Giving MMT the credit it is due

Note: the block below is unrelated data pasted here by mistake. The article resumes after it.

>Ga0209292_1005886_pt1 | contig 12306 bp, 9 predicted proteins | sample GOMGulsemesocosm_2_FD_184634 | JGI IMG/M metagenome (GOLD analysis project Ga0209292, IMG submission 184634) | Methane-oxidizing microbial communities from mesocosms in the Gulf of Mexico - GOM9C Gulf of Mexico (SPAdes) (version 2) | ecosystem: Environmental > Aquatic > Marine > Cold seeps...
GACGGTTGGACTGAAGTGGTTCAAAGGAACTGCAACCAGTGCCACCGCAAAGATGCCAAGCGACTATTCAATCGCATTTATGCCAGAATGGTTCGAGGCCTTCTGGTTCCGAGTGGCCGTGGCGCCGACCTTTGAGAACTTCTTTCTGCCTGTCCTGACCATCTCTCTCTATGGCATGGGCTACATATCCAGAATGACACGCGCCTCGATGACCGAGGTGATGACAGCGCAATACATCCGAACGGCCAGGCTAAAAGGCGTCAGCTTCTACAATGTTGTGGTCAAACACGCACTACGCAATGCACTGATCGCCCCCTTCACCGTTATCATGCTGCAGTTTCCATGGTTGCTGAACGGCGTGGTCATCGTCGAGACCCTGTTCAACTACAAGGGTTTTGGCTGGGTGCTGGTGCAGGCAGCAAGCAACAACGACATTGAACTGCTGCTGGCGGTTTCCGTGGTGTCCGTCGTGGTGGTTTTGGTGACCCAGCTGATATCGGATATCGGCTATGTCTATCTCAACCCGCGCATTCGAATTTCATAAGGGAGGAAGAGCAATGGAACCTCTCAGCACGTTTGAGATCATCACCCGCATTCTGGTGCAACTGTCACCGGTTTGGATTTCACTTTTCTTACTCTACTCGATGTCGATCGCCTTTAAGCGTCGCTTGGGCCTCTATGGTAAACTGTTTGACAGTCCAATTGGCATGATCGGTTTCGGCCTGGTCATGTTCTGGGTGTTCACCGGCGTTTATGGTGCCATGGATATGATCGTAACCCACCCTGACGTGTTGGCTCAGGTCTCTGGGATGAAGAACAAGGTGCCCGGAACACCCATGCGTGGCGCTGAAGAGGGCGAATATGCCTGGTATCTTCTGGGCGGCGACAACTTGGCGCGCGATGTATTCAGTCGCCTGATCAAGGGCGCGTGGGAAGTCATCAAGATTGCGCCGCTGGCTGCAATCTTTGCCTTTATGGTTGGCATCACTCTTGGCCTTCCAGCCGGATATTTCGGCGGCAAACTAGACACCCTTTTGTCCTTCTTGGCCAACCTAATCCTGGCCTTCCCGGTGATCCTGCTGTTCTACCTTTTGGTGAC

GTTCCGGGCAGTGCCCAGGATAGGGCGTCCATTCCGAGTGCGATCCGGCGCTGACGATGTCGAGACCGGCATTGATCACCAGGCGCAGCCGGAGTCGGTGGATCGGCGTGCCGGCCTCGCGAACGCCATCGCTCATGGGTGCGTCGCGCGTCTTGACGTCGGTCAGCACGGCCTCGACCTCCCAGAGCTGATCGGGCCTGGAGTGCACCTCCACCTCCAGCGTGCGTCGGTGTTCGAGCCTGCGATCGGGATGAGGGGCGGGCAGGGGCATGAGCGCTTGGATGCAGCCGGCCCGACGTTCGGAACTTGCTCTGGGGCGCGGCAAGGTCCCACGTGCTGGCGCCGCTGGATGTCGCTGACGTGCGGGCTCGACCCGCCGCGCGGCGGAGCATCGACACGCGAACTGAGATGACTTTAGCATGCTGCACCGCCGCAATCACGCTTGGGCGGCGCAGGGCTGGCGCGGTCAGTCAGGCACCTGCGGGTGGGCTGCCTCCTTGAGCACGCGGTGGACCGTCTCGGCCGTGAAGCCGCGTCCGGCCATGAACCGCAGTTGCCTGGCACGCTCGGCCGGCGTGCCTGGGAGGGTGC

Discussions of Modern Monetary Theory elicit surprisingly strong passions. Many of the critiques of MMT by conventional macroeconomists are valid, yet there is a resistance to giving MMT the credit it deserves. MMT puts a comprehensive framework for describing the quantity and price of money at its center, while conventional macro has framed fiscal policy choices through a narrow prism of loanable funds, which suggests higher budget deficits will compete with private borrowers leading to higher rates and lower investment. That prediction has not been born out precisely because broader drivers of money demand and supply have undergone major shifts reflecting demographics and the evolution of credit availability. For me, the most problematic aspect of MMT is the political economy prescription that fiscal authorities be responsible for maintaining low and stable inflation. In an era of dysfunctional and polarized politics, the value of an independent central bank is likely to be greater than ever. Getting the relationship between deficits and interest rates wrong has dented the credibility of conventional macroeconomics and it would be wise to put a broader framework for money at the center of discussions around policy tradeoffs.